Oprah Winfrey went back to author Jonathan Franzen for her book club on Friday, admitting "we have a little history this author and I." Winfrey selected the 51-year-old writer's new novel "Freedom," as the first selection of the final season of her syndicated show.
"Now you haven't heard me say this word often, but this book is a masterpiece," she said on her television broadcast.
The choice was to some surprising.
In 2001, Franzen's book "The Corrections" was selected for Oprah's book club, an honor that often propels books to bestseller lists. Franzen, however, expressed ambivalence about the choice, calling some of her selections "schmaltzy" in remarks that were widely circulated. In response, Oprah declined to have him on her show, and for a time severely curtailed her book club selections.
Yet Oprah's selection of Franzen's novel Friday fits with her grander narrative of redemption and reconciliation. "Oprah Absolves Franzen," Entertainment Weekly declared Friday. "That she appears benevolent and humble is very Oprah and very nice," Macy Halford wrote on the New Yorker's book blog. "There is a genuineness at the heart of this particular venture."
Franzen appeared in Los Angeles Thursday night to read and discuss his new novel at the Library Foundation's Aloud series. Although the author declined to discuss the news before Oprah's official announcement, fans were happy to hear that it was in the works.
"Oh, I think that's great, " said author Sarah Shun-Lien Bynum, who attended the Franzen event Thursday night with her book group. Bynum was named one of the New Yorker's "20 under 40" earlier this year. "I'm pleased that she didn't let the kerfuffle influence the way she feels about this book."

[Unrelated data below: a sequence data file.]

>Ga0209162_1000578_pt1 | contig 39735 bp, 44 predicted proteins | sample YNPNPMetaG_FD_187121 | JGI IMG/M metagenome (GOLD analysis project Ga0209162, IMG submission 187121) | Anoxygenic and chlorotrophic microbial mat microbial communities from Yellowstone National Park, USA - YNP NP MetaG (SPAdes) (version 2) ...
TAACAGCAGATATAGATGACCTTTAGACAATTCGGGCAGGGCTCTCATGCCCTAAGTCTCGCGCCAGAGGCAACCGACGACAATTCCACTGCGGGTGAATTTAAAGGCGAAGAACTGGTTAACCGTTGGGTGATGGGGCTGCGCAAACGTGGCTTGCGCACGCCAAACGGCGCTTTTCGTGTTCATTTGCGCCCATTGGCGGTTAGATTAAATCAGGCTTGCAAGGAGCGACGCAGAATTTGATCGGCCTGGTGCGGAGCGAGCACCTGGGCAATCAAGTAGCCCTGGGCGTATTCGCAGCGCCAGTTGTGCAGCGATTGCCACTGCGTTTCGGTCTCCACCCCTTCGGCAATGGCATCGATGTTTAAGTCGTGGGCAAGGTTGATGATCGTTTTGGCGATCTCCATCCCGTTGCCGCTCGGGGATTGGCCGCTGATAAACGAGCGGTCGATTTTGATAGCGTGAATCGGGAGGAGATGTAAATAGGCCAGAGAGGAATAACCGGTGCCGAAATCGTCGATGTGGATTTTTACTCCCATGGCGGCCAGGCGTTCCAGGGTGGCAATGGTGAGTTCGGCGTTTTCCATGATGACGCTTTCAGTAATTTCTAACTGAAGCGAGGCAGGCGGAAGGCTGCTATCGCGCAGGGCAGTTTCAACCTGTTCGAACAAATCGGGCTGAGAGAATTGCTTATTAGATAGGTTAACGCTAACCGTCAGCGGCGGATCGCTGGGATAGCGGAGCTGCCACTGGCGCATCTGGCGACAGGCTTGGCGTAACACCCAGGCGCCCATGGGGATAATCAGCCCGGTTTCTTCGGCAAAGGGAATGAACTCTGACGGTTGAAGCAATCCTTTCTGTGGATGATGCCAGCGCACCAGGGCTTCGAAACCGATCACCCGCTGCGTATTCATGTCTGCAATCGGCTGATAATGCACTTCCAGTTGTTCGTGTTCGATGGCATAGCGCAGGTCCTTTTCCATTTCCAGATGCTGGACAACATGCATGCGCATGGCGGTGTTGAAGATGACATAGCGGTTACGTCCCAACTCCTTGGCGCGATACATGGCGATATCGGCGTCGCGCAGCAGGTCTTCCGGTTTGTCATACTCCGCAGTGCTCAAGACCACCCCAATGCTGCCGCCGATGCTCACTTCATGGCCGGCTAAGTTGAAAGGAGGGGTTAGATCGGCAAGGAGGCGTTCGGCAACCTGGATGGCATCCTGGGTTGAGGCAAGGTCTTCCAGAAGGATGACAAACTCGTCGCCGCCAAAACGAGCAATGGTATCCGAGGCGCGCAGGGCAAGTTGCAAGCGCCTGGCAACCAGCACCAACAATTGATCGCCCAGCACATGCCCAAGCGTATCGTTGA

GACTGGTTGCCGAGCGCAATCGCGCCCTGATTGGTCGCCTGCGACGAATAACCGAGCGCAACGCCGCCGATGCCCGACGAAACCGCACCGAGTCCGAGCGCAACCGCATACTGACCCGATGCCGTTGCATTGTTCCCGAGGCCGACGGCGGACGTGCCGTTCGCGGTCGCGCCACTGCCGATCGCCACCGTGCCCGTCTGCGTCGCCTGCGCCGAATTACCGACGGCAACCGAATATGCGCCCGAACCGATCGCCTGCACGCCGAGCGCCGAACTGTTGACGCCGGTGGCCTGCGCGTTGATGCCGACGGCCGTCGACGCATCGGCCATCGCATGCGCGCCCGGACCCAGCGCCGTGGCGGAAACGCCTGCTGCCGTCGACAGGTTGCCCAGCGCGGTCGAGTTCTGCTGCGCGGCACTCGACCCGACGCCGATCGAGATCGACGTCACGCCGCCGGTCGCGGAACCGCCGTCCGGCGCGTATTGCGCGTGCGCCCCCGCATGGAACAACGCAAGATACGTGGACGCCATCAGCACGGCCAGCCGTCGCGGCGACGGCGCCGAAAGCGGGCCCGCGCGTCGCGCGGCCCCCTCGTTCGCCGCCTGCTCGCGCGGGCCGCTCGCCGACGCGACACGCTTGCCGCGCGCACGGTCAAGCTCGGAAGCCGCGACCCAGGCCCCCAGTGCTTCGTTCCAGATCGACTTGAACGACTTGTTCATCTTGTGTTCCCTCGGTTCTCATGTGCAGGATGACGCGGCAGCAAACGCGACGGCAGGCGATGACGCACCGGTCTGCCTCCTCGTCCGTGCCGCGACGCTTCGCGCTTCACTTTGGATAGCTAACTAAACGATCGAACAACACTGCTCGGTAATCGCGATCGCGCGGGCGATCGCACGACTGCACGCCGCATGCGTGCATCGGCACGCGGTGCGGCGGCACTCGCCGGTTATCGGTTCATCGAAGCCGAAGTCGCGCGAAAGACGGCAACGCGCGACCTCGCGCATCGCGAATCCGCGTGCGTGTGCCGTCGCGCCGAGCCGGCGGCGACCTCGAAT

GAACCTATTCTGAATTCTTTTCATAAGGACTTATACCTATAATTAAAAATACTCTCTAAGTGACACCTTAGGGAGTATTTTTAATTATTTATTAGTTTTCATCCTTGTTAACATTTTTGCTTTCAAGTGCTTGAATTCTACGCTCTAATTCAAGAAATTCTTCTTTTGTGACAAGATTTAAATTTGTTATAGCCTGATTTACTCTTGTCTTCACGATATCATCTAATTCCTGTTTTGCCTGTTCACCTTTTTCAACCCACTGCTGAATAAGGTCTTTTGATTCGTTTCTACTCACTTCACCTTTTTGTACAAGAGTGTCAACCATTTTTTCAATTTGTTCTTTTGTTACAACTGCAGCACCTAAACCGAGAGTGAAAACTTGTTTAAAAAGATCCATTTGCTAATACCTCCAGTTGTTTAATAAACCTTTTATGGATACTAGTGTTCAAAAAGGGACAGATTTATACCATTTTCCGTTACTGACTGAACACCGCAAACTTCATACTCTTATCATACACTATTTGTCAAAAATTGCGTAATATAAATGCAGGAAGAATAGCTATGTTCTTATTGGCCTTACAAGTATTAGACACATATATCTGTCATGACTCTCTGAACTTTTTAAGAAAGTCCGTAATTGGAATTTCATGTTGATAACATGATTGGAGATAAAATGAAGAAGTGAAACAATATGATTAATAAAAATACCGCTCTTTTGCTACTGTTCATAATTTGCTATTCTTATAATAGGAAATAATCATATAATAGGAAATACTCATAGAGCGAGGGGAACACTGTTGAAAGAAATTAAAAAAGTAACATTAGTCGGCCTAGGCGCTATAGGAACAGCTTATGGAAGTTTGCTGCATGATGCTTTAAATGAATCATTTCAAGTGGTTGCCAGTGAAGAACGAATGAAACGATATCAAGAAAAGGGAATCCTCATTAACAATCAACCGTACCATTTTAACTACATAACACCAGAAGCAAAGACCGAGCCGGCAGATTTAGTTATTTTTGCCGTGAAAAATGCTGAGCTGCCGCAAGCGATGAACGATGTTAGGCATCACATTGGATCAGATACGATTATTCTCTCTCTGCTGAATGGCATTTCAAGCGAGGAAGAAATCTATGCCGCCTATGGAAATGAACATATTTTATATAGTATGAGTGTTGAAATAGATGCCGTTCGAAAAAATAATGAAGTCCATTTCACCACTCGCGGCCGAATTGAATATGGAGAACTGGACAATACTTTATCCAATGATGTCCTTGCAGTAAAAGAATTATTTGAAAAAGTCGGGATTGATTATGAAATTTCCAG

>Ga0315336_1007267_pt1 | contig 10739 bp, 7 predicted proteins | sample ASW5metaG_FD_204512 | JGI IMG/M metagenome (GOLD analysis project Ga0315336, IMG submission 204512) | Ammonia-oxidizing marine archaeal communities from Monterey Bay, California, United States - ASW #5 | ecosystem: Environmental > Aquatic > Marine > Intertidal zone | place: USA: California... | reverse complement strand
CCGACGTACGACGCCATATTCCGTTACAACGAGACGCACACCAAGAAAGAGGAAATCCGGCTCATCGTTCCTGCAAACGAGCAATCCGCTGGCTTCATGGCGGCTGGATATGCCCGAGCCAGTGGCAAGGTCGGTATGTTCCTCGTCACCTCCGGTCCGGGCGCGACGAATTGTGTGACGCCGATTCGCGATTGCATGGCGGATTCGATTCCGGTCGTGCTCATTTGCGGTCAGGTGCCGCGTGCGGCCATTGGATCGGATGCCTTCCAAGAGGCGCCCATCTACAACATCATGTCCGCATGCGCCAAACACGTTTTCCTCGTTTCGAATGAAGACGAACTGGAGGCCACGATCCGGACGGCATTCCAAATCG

Although the selection for Oprah's book club is a closely guarded secret in publishing and broadcasting, news that Franzen's book had been chosen leaked Thursday after anonymous booksellers told the Associated Press they had seen copies of "Freedom" with the Oprah book club sticker on the cover. Winfrey posted the news on her website Friday morning.
In announcing her latest selection Friday, Winfrey said that her book club would be going with her after she leaves commercial television.
The 576-page "Freedom" is, by all accounts, a major work. The Times book critic David L. Ulin called it a "rich and nuanced novel," that is a "consuming and extraordinarily moving book."
The critical attention has generated controversy in the few weeks since the book's release. Bestselling authors Jennifer Weiner and Jodi Picoult used the discussion of Franzen's "Freedom" to call attention to the ways they believe book reviews treat male and female authors, and their novels about home and family.
Yet Franzen's book sales have not suffered. According to Nielsen BookScan, "Freedom," which went on sale Aug. 31, had sold 97,000 copies before Oprah's announcement. Sales have been so brisk that some bookstores have had a hard time keeping it in stock.
Publisher Farrar Straus and Giroux says that the book is now in its fifth printing, with 337,500 copies in hardcover. It is currently No. 1 on the Times bestseller list.